We can all benefit from counting to 10 before we do something. CBT helps you do just that, in a structured way.
Unlike many other forms of counselling, Cognitive Behavioural Therapy concentrates less on analysing the past and more on developing strategies for the future. It is a popular evidence-based method of challenging negative patterns of behavior.
Cognitive Behavioural Therapy (otherwise known as CBT) methodically focuses on changing the way we react to specific situations, teaching us ways to avoid negative responses such as anxiety disorders, obsessive-compulsive disorder. Clients who feel as if they continue to repeat their mistakes or to associate certain difficulties in life with feelings of hopelessness, phobia or rage can benefit from CBT. Properly learned and applied, CBT can help release you from a vicious cycle of negativity.
A CBT therapist will help you cut your problems into smaller chunks and show you practical ways and coping strategies to deal with negative thoughts and situations as they happen. Rather than looking to your past and identifying traumas that might have affected the way you look at life, CBT is rooted in the here and now. Whether you are concerned might be about to argue with your spouse again, a work project is causing you excessive anxiety or you are tempted to drink excessively to numb your emotions, CBT can help you manage these feelings and attempt to pre-empt and avoid negative reactions to a situation.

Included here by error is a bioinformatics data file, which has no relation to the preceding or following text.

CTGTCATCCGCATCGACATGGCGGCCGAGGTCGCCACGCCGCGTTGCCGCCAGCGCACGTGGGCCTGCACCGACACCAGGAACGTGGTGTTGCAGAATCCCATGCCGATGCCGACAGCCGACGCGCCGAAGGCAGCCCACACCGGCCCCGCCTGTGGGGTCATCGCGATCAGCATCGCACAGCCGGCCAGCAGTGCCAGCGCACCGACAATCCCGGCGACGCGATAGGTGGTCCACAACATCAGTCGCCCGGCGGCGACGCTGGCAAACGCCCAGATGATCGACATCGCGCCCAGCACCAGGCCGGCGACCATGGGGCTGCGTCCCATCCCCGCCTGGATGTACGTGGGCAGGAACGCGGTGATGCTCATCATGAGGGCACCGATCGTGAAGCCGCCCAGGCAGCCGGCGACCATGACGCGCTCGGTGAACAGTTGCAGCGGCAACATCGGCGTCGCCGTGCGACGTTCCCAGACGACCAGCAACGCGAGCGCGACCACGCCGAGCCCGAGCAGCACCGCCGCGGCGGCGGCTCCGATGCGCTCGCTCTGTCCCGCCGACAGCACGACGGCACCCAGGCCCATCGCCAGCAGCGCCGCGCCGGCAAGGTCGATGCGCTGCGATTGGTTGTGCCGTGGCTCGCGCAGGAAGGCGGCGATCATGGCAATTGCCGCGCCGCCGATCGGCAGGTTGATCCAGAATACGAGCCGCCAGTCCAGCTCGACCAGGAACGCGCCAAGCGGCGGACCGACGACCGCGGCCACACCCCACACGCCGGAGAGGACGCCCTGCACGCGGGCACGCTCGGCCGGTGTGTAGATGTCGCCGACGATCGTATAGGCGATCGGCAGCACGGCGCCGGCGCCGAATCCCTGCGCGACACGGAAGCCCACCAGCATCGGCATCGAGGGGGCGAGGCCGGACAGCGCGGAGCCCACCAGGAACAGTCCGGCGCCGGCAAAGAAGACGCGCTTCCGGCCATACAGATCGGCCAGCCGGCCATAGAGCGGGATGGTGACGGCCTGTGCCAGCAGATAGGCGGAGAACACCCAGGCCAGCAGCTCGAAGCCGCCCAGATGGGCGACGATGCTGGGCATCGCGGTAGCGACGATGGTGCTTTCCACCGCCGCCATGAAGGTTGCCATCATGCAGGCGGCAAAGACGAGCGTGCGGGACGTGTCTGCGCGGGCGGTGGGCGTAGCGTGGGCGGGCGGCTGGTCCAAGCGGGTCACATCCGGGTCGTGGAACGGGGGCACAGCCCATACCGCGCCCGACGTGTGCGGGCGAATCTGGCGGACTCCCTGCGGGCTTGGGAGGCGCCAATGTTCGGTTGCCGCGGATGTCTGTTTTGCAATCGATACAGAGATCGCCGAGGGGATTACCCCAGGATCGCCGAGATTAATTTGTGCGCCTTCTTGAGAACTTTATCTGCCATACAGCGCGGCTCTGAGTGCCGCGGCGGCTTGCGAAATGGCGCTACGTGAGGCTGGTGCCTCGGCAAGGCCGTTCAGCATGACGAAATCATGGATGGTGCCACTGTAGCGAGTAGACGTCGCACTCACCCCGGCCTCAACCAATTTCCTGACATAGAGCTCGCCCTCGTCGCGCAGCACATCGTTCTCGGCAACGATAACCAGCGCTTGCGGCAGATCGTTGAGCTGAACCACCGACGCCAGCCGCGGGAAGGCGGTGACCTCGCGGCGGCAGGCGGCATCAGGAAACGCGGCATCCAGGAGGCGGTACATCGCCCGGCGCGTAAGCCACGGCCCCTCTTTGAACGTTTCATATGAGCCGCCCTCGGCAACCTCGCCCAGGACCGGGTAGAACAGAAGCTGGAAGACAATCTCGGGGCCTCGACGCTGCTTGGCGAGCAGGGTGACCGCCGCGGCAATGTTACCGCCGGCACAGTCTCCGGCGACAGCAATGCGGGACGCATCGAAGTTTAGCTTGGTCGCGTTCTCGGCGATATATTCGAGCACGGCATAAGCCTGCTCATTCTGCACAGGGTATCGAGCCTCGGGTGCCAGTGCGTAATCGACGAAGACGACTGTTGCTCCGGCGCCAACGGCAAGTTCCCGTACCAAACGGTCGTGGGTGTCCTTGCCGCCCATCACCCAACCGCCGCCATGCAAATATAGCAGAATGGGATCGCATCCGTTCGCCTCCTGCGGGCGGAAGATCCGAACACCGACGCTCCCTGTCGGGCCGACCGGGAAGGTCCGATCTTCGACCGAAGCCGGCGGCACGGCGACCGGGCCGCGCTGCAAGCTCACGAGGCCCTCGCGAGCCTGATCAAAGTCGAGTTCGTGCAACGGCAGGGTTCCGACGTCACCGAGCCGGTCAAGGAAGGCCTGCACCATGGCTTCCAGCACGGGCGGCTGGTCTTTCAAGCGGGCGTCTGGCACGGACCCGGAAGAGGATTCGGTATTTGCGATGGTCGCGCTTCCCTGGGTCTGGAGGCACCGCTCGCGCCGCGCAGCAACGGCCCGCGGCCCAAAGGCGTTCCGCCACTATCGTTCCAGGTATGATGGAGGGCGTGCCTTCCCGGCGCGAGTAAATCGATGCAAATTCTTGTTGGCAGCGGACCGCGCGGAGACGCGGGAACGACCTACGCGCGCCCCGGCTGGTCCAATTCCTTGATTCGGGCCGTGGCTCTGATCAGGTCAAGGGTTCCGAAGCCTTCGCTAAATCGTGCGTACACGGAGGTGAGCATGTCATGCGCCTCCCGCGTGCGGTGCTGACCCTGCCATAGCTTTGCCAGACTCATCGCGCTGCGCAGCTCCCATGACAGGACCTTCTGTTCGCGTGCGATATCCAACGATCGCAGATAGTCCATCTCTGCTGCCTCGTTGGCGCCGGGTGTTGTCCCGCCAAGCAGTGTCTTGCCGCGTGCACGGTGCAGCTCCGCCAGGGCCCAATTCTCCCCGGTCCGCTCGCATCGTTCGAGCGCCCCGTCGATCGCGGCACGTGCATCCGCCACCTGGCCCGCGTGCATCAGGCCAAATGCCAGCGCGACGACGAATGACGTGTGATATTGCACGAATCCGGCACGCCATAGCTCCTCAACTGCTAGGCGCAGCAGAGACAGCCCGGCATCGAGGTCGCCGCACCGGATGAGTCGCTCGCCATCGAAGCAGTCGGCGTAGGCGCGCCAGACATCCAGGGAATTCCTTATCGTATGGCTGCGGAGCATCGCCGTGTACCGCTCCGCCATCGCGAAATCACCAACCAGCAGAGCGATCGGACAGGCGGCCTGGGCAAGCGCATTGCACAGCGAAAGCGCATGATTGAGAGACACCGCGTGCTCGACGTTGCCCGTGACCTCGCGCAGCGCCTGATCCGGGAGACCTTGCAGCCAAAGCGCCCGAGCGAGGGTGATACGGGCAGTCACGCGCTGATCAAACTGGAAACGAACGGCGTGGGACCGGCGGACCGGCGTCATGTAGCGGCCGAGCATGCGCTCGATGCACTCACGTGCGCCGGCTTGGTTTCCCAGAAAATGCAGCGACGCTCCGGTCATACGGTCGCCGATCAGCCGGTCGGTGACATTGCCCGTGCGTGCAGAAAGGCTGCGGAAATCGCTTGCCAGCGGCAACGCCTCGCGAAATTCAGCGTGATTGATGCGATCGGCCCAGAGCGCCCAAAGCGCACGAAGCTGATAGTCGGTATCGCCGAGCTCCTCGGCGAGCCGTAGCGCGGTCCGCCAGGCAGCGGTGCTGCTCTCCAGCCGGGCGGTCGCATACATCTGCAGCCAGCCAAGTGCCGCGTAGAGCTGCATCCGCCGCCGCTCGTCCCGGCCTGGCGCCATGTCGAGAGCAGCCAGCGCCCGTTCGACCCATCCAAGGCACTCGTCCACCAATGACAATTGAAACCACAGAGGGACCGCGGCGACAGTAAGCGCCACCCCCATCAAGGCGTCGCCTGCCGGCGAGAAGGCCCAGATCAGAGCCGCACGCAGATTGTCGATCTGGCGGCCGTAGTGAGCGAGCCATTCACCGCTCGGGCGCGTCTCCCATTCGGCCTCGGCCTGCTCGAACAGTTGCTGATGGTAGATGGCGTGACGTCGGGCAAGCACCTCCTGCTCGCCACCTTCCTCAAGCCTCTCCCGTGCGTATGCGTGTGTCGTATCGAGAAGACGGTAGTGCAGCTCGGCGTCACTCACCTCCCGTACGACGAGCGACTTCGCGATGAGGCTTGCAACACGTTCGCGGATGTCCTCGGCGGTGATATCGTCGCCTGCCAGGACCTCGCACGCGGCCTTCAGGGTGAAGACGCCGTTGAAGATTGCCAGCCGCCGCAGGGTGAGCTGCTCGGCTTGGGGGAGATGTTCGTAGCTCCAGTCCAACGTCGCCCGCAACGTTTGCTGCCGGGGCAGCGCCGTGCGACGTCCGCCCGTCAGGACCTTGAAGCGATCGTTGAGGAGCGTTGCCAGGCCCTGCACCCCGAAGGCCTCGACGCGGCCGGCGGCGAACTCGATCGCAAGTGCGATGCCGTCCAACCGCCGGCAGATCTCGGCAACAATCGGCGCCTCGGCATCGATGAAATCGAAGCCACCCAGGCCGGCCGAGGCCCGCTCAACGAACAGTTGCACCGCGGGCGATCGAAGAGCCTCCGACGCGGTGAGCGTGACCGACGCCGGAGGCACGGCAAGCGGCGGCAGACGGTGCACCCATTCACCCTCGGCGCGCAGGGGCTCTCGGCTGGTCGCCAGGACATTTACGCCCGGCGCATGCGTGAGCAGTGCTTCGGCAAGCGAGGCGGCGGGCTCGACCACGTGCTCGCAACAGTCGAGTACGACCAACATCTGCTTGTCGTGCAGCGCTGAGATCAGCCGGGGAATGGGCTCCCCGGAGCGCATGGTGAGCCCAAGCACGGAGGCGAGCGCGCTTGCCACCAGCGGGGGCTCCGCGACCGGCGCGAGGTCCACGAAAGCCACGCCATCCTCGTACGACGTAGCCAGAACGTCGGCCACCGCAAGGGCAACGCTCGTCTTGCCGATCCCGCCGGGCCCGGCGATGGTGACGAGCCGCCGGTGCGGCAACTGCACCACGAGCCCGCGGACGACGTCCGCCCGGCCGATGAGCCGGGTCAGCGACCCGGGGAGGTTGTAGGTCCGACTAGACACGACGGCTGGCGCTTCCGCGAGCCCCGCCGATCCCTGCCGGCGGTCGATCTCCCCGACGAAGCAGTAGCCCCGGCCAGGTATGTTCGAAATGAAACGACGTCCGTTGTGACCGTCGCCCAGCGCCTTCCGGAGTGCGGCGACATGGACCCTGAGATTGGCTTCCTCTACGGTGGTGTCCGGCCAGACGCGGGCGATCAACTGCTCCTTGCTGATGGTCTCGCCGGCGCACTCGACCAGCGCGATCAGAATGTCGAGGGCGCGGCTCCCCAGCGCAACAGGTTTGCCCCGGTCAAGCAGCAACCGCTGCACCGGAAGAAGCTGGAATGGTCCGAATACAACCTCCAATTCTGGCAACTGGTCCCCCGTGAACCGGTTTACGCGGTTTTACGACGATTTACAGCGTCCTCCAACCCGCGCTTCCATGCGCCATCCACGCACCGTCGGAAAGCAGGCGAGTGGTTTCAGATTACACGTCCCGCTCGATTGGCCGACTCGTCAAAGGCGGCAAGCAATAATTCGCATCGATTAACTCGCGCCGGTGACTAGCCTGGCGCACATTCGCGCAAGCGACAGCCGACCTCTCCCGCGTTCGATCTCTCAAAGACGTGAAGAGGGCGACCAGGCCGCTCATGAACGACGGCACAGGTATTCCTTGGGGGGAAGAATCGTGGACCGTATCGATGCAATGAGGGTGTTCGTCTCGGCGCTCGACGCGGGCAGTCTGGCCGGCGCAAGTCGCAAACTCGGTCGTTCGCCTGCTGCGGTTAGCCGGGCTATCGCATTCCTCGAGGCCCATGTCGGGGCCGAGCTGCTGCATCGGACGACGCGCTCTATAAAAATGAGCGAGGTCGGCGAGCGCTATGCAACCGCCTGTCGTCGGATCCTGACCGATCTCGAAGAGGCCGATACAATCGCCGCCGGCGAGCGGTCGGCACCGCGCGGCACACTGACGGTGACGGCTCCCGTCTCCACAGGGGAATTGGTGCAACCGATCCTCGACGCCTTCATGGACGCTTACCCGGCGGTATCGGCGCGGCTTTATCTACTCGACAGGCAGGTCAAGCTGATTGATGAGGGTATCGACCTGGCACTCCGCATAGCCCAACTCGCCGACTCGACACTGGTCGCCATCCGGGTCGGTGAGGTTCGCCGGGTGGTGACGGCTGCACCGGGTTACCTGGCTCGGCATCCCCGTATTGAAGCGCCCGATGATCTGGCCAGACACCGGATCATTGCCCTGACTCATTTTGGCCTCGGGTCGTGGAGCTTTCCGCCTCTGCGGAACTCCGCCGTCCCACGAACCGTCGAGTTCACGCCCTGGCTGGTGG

Suffering from cognitive distortions which colour how you react to the world is a common issue. CBT is particularly helpful with repetitive negative behaviours, including acute addictions. Providing you are able to understand and apply the methods your therapist teaches you, CBT can radically alter the way you interact with others in a positive and lasting way.
CBT can often show results faster than traditional talking therapies. However, this is contingent upon a dedicated effort from a client to absorb its methods and apply them carefully in everyday life. CBT sessions can be complemented with structured “homework” that helps the client to stick to their goals through reading, watching videos and completing exercises. A CBT therapist may also ask a client to write in a diary every day, meaning not only that they are continuously working on themselves, but that their therapy is at the forefront of their mind and they will be less tempted to slip back into negative thought processes between sessions.
CBT has been shown to produce some of the best results of any psychological therapy available for those suffering from depression and anxiety, often working a lot better than antidepressant medications. Cognitive Behavioural Therapy techniques provide a solid crutch to those who feel their lives are spiralling out of control due to negative thought patterns. A good CBT therapist will help you to connect the dots, working out what triggers you in a particular situation and how to confront it and develop healthier ways of coping.